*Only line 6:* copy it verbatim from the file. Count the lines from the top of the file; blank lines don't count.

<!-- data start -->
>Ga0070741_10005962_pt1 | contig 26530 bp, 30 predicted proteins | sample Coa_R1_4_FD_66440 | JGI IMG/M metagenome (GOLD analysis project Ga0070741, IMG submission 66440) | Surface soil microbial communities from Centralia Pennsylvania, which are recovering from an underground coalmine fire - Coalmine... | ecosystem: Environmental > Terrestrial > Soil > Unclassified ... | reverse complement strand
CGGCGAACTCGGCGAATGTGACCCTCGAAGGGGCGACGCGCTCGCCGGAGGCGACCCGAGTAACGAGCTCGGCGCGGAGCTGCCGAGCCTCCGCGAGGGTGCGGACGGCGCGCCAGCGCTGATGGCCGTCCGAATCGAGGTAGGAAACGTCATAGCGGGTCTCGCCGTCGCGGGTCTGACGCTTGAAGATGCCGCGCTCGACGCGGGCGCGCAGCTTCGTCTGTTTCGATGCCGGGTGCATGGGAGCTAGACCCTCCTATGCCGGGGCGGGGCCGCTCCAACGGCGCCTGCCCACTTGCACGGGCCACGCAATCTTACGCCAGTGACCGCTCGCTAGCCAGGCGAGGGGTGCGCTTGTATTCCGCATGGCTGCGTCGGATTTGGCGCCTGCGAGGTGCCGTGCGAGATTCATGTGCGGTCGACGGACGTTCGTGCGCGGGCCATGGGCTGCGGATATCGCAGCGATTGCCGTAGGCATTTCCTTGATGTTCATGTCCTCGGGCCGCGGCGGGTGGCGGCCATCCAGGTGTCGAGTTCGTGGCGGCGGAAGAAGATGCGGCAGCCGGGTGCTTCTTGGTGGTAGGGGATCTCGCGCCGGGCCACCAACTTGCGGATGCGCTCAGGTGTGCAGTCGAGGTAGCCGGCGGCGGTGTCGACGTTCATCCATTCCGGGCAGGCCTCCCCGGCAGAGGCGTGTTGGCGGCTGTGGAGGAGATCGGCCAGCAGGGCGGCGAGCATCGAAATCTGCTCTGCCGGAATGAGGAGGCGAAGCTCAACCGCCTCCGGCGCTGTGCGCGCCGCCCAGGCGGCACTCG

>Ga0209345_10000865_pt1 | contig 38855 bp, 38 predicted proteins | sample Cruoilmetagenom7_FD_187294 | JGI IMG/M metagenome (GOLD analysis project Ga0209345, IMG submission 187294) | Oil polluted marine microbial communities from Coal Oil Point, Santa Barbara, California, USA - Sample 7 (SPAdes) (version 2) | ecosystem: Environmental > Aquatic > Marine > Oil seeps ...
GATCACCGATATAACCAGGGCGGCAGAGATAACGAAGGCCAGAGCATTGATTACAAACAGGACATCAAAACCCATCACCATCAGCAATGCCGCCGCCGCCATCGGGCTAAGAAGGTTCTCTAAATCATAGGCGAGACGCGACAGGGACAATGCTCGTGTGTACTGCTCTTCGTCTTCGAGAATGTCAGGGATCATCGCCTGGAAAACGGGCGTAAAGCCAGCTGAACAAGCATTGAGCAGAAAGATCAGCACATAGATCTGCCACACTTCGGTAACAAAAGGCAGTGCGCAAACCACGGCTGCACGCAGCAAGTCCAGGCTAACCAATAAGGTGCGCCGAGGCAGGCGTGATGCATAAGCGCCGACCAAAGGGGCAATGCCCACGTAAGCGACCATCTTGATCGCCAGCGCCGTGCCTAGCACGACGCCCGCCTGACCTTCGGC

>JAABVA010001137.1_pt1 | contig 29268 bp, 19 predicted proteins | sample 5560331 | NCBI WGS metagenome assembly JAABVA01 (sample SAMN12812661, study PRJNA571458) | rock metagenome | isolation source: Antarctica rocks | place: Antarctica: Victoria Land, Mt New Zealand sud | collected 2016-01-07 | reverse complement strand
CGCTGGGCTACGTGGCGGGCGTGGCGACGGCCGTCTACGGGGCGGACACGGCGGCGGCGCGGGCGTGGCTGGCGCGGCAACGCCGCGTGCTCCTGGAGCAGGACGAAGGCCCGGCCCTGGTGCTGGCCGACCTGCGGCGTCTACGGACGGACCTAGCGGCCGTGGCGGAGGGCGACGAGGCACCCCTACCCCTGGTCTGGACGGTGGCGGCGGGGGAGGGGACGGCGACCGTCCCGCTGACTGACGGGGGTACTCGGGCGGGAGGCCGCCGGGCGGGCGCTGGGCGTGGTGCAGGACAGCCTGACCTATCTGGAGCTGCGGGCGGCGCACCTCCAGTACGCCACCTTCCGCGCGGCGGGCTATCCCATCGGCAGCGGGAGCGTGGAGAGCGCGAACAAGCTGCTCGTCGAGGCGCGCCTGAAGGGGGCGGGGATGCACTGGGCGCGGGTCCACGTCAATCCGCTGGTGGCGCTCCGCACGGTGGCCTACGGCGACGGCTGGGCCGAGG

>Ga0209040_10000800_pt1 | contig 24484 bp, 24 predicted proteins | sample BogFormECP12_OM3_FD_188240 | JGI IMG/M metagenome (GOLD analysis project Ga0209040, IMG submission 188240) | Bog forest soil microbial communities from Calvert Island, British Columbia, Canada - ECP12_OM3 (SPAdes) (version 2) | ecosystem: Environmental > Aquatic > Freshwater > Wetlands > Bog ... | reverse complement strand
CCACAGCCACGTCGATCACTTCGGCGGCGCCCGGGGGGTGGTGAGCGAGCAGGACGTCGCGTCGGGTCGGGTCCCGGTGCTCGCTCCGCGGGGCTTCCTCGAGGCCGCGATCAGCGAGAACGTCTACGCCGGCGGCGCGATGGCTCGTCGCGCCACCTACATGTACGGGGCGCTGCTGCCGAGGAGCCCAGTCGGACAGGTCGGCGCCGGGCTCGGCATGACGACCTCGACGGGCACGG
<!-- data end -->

CGCTGGGCTACGTGGCGGGCGTGGCGACGGCCGTCTACGGGGCGGACACGGCGGCGGCGCGGGCGTGGCTGGCGCGGCAACGCCGCGTGCTCCTGGAGCAGGACGAAGGCCCGGCCCTGGTGCTGGCCGACCTGCGGCGTCTACGGACGGACCTAGCGGCCGTGGCGGAGGGCGACGAGGCACCCCTACCCCTGGTCTGGACGGTGGCGGCGGGGGAGGGGACGGCGACCGTCCCGCTGACTGACGGGGGTACTCGGGCGGGAGGCCGCCGGGCGGGCGCTGGGCGTGGTGCAGGACAGCCTGACCTATCTGGAGCTGCGGGCGGCGCACCTCCAGTACGCCACCTTCCGCGCGGCGGGCTATCCCATCGGCAGCGGGAGCGTGGAGAGCGCGAACAAGCTGCTCGTCGAGGCGCGCCTGAAGGGGGCGGGGATGCACTGGGCGCGGGTCCACGTCAATCCGCTGGTGGCGCTCCGCACGGTGGCCTACGGCGACGGCTGGGCCGAGG